Denaris (Rainbow Arts) Review | Commodore User - Everygamegoing

Commodore User

By Rainbow Arts
Commodore 64

Published in Commodore User #66


I'm not going to spend hours drivelling on about licences, injunctions, and court orders, everyone knows about Activision's objections to Katakis. Instead I'm going to tell you about a rather natty piece of software which I have no doubt will take the market by storm: Denaris.

Denaris is a simple horizontally scrolling blast set on a variety of tired and tested backdrops, although it features some original ideas, which is refreshing to see in a game nowadays.

Scene one takes place in an asteroid belt with bloody great chunks of rock coming towards you, not to mention an armada of aliens in various forms. Obviously in such situations the best thing to do is to collect hardware which floats towards you in the form of extra weaponry, and an orb which locks on to the front of the ship and acts as a shield. The satellite changes shape depending on the extra pods you collect. On top of the size it can fire lasers, reflective lasers, bouncing beams and homing lasers.


The pods only appear after a certain alien has been shot. Though the normal aliens occasionally release balls, a red ball improves your bullets, a green ball gives you homing missiles, or improved homing missiles if you have them already, and a blue ball gives you a shield which looks as though it has just been ripped out of the arcade game Darius. The power of these features is displayed on a gauge at the bottom of the screen. Furthermore (Yes, there is more) a yellow ball acts as a smart bomb and a grey ball gives bonus points. Shoot the guardian with your beam weapon.

Stage two is where you realise the similarities to R-Type (c) 1988 Mediagenic, already clear now become overbearing. On this level the guardian is a cross between a crab and an M2 battle tank. Its only weak spot being its eye.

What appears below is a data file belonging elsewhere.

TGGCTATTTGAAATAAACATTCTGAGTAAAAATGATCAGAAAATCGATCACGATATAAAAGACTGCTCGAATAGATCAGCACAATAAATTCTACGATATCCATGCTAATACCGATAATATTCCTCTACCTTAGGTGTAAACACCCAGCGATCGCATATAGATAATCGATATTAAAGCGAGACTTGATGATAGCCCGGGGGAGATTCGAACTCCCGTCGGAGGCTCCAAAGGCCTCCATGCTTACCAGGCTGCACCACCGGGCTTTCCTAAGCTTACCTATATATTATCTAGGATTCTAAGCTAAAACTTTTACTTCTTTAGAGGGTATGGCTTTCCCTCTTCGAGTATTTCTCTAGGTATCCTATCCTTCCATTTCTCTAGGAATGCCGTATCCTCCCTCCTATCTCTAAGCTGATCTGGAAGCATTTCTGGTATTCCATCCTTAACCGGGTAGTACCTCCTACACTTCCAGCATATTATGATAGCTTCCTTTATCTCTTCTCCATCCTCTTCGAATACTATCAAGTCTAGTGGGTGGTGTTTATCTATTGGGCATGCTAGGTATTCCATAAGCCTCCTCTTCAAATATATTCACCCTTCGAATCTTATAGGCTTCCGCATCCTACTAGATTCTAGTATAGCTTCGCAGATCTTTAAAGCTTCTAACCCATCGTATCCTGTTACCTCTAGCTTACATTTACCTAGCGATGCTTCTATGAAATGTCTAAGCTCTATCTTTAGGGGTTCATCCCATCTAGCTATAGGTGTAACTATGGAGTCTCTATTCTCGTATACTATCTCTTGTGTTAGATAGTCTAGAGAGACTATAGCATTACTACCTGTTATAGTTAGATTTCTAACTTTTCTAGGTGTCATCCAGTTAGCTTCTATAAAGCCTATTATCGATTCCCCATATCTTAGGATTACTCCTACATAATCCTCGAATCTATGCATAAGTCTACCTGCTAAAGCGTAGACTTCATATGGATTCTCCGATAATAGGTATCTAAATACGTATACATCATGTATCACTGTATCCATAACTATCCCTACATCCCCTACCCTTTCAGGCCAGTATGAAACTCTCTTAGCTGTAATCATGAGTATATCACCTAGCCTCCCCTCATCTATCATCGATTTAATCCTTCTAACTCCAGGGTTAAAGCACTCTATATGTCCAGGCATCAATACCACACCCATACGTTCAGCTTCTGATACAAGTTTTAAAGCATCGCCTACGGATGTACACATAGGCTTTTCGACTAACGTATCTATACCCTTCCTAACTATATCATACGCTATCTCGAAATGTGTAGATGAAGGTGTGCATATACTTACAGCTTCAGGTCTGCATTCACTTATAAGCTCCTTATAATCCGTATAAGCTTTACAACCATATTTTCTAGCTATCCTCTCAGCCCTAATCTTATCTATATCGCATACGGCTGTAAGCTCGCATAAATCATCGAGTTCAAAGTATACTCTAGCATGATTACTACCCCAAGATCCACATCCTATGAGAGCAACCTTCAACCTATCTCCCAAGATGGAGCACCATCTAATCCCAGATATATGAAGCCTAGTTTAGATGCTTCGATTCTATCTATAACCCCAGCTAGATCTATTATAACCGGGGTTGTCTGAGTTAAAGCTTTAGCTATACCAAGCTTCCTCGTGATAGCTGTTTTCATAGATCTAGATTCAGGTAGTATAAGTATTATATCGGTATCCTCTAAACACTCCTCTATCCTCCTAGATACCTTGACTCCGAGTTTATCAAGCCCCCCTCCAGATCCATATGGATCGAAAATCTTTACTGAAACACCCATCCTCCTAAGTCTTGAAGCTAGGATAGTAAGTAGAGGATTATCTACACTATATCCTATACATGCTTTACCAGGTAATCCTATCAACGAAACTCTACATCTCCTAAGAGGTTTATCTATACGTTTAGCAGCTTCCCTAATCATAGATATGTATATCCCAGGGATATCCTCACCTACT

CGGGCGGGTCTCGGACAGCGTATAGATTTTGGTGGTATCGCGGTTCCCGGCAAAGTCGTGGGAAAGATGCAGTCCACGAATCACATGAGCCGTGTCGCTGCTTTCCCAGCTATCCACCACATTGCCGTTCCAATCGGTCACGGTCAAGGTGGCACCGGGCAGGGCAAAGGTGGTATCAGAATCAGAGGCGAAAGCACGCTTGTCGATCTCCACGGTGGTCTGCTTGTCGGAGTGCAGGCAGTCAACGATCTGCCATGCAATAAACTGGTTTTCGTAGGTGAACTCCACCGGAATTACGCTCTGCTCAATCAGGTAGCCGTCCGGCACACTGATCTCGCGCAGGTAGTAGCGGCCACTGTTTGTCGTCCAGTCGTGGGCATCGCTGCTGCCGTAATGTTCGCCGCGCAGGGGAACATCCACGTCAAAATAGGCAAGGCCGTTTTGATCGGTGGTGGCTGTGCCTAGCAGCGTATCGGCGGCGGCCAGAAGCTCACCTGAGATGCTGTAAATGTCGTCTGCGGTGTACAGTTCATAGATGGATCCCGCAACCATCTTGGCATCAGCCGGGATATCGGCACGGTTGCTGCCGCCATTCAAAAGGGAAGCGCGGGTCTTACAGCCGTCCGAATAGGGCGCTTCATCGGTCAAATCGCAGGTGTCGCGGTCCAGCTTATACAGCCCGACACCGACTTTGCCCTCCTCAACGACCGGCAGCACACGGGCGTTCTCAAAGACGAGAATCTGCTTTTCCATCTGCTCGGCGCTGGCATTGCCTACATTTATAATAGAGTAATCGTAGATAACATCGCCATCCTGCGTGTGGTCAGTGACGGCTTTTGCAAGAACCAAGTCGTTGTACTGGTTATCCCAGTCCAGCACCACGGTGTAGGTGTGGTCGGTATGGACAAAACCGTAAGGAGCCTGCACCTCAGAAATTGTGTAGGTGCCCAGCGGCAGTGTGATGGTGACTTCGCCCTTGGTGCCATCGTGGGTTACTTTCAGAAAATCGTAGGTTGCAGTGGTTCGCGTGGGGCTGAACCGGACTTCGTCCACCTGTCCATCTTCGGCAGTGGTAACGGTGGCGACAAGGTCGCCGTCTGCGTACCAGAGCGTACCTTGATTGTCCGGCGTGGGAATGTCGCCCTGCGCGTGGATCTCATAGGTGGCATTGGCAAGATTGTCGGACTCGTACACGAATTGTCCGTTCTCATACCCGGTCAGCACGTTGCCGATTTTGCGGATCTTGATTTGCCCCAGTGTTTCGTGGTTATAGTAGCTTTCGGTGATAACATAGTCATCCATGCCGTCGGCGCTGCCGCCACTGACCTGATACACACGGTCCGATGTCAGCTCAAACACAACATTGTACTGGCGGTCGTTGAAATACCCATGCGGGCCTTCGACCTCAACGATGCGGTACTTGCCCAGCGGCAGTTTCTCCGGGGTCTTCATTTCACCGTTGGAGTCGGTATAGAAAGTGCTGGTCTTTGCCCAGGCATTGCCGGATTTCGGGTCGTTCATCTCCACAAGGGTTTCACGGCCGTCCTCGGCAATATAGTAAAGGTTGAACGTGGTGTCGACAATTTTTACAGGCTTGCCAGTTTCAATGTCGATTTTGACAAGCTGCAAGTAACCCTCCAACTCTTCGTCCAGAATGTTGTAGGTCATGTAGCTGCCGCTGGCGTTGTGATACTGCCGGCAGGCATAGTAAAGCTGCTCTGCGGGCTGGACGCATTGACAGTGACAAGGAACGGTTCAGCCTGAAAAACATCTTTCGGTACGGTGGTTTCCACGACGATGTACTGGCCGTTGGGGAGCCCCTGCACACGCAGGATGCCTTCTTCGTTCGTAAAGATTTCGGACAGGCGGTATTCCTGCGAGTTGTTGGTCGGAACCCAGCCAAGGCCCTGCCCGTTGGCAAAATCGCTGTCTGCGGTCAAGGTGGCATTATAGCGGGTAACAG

Stage three is a mixture of stage two and maze of pipe workings; features include aliens which fly on the screen behind you which double back to return at full pelt for a second crack. Also, there are a few tight gaps which need to be navigated. All this culminates with a half-brain, half-fish-like guardian. Batter it with the beam weapon (Sorry!).

The fourth level is set inside a computer, pitfalls include bits of circuitry and some very tight gaps; surviving this package takes a lot of practice so keep plugging. The finale of this gem is the reappearance of the old Nemesis guardian which neds to be destroyed in the same way.

Denaris isn't prettiest looking, or the toughest, shoot-'em-up but it is definitely one of the most playable, and it's jammed full of features. The graphics are somewhat clumsily presented at times, but as you get further into the game it doesn't seem to matter too much. A nice spacey tune accompanies all the zapping and banging noises, rounding off an altogether great package. Denaris seems to have been changed little from Katakis. It certainly still bears a more than passing resemblance to R-Type, but no-one's going to complain about that.

Mark Patterson

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